6. It has been a year since I installed my green weather network. All of the batteries made it through the entire year without needing to be recharged even though the probes were indicating low battery from the first day. I didn’t have rechargeable batteries in all of the indoor stations at the beginning of the year because I had recently replaced the alkaline batteries in those and didn’t want to throw the batteries out (those batteries died during the course of the year and were replaced with rechargeables). Also I think the weather station may not have made it because the batteries came out once when it fell off the computer and then I replaced the batteries in December after the readout got very light and it stopped detecting the outdoor temperature probe. I swapped out batteries I had been using all year and will now use the ones from the weather network in flashlights, calculators, and MP3 players to even out the usage of the batteries.

  7. I made it through another year (54.65 inches of rain measured). All the probes did fine for the whole year, but the indoor stations didn’t do as well. I had to replace the batteries in the rain gauge station and one of the others in December. I think it would be better if I started the cycle in September so the batteries would be fully charged for the whole winter and warm when they were at their lowest, instead of cold like they are now. But since the probes are okay and they are exposed to the weather more, then maybe it wouldn’t make a difference.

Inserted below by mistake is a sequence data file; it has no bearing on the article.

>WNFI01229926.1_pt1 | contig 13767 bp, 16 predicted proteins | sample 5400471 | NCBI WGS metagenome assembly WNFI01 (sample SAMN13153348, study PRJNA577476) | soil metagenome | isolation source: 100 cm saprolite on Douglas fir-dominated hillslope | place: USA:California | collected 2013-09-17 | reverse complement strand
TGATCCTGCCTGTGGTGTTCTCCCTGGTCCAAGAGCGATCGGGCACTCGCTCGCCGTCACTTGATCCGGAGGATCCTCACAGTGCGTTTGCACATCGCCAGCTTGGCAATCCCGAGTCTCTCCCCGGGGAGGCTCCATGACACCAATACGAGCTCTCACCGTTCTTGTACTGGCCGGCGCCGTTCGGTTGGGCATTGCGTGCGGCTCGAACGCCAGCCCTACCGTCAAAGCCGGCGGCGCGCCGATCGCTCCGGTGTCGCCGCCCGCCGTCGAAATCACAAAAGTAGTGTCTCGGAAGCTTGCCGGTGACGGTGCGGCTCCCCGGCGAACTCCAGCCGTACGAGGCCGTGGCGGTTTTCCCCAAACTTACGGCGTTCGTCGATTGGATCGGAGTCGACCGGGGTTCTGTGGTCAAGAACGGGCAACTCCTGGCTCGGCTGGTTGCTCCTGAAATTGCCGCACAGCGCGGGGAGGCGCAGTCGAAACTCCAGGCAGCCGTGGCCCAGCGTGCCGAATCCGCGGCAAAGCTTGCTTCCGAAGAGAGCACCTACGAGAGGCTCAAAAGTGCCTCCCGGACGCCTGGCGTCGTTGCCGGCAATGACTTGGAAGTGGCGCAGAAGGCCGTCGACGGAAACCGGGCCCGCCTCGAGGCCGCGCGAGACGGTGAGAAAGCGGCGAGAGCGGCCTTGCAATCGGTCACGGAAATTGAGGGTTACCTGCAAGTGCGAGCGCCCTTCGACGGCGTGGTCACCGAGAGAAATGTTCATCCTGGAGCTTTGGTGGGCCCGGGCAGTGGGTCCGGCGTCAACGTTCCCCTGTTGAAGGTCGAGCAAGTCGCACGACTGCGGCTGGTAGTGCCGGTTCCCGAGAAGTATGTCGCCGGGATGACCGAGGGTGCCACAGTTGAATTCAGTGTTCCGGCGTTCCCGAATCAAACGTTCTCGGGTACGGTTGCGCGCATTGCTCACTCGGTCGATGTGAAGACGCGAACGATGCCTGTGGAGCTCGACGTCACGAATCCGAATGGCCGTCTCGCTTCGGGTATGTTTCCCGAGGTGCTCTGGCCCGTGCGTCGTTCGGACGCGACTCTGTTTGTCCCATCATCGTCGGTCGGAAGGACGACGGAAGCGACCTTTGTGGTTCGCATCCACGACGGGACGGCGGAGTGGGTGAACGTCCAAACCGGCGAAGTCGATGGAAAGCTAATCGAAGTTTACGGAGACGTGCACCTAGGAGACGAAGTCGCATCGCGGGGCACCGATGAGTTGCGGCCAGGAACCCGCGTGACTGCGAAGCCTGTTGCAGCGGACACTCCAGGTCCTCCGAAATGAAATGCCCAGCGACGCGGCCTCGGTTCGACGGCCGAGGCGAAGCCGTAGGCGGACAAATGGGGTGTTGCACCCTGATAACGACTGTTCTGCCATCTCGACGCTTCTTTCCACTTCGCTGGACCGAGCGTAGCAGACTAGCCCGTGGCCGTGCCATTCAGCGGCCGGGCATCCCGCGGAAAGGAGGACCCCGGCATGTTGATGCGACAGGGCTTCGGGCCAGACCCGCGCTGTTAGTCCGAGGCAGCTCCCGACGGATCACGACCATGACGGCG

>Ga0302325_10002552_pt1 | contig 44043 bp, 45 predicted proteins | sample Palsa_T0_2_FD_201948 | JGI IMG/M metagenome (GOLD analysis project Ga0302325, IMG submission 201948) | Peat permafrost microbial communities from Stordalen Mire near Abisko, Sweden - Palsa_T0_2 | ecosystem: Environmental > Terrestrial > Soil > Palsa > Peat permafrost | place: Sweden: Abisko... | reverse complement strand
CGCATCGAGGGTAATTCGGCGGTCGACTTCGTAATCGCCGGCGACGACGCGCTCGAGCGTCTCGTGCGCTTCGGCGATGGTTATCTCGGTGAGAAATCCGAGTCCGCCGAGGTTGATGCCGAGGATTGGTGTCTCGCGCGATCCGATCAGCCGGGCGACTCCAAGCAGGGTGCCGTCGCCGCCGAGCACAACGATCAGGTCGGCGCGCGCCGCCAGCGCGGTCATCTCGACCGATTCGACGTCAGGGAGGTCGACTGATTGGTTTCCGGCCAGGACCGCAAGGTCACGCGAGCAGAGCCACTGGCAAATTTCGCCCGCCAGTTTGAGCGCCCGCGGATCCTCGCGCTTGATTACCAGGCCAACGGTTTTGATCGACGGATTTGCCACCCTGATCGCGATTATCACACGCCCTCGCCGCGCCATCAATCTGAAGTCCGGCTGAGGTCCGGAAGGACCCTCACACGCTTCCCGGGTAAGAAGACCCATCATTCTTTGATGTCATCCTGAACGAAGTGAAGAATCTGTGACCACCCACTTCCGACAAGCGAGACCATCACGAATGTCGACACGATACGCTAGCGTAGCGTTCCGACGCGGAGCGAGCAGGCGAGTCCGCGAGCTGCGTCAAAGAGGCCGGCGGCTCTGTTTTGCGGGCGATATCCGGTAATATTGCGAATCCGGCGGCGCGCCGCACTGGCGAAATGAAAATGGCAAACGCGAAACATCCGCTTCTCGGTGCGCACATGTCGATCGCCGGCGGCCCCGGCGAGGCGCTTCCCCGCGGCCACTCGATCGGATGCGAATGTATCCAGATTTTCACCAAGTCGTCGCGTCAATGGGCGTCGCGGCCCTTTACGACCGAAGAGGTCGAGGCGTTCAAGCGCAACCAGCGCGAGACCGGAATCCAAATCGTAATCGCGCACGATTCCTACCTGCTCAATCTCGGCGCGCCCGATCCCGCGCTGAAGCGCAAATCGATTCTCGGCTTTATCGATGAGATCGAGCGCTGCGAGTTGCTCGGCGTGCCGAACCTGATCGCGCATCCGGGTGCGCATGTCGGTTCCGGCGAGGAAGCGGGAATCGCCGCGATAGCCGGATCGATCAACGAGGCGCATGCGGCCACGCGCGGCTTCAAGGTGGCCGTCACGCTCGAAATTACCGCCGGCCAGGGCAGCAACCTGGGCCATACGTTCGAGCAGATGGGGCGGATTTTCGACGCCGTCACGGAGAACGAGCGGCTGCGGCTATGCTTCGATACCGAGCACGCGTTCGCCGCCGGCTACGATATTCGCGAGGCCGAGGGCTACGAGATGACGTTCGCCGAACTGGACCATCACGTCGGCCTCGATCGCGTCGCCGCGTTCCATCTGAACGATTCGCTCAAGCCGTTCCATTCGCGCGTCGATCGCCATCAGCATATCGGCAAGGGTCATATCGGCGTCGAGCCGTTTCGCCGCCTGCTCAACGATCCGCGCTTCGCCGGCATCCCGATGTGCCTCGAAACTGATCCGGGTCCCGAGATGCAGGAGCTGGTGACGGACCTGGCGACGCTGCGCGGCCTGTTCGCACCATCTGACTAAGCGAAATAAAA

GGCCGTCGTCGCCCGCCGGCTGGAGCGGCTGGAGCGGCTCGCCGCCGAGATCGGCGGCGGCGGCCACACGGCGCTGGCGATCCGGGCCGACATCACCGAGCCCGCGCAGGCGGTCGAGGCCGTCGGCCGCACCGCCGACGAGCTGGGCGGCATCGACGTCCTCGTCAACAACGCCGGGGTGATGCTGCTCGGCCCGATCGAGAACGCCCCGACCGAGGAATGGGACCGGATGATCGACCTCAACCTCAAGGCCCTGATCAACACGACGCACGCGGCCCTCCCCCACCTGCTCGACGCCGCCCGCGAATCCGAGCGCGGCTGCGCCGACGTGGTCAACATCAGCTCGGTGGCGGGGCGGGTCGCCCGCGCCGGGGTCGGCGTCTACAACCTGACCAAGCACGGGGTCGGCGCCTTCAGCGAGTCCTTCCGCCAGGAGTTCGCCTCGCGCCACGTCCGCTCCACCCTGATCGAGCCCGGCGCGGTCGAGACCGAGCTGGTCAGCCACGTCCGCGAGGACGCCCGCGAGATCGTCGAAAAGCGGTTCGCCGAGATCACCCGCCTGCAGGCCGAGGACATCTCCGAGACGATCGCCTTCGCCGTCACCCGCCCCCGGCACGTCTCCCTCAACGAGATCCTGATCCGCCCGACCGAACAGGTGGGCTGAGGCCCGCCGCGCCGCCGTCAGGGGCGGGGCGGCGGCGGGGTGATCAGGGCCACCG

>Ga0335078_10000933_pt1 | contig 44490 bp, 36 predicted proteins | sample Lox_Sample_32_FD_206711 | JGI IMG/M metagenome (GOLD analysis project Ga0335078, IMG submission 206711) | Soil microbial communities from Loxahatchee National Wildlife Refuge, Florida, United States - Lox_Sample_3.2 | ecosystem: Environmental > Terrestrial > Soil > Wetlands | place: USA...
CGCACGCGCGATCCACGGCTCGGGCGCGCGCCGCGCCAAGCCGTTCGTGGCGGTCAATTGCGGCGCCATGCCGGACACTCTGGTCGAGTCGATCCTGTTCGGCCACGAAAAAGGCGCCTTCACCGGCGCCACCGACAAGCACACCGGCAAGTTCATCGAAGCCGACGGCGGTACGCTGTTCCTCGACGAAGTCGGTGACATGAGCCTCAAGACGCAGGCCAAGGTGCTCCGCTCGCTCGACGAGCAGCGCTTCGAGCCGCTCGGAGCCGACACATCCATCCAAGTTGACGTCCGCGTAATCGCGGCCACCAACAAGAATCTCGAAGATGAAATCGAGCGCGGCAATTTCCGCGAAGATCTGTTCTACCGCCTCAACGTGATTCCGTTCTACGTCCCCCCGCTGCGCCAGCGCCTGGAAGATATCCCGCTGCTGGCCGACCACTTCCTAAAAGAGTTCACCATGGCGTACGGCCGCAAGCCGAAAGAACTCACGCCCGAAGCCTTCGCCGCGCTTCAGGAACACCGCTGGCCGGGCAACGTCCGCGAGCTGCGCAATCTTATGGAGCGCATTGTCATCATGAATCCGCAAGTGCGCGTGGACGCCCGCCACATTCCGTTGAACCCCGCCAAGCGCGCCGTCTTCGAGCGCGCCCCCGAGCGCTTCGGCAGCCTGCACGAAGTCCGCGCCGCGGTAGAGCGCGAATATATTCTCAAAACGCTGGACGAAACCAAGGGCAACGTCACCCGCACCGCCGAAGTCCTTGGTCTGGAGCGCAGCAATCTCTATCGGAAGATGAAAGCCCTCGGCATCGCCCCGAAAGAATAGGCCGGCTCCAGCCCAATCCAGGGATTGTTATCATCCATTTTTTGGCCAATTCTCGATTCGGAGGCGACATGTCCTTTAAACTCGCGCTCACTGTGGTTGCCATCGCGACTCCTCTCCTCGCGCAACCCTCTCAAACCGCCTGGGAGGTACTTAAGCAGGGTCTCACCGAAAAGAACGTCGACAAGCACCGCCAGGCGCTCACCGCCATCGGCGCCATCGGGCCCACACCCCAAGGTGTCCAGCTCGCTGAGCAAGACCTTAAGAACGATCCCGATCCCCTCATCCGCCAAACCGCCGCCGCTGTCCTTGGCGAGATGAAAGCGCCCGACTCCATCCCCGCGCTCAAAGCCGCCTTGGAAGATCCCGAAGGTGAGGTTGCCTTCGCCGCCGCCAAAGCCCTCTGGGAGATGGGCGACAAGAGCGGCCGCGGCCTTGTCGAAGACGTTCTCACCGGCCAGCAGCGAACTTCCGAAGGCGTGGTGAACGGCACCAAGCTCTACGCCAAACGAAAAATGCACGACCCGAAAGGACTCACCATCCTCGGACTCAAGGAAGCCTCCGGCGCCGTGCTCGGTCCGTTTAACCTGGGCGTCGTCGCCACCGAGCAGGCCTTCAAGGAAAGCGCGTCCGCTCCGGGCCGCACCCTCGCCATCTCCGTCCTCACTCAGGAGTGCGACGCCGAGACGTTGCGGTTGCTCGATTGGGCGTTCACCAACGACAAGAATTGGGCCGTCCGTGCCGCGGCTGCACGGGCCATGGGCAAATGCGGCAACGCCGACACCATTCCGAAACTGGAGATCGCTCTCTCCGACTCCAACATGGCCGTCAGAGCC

8. This year the indoor weather stations faded again in November or so and I replaced the batteries before the year was up. This year I will replace some of the Eneloop batteries which have a capacity around 1950 mAh with some Turnigy ones that have a capacity of about 2300 mAh. The Turnigy cells don’t hold their charge as well as Eneloops, but they start out with more capacity, so we’ll see if they make it.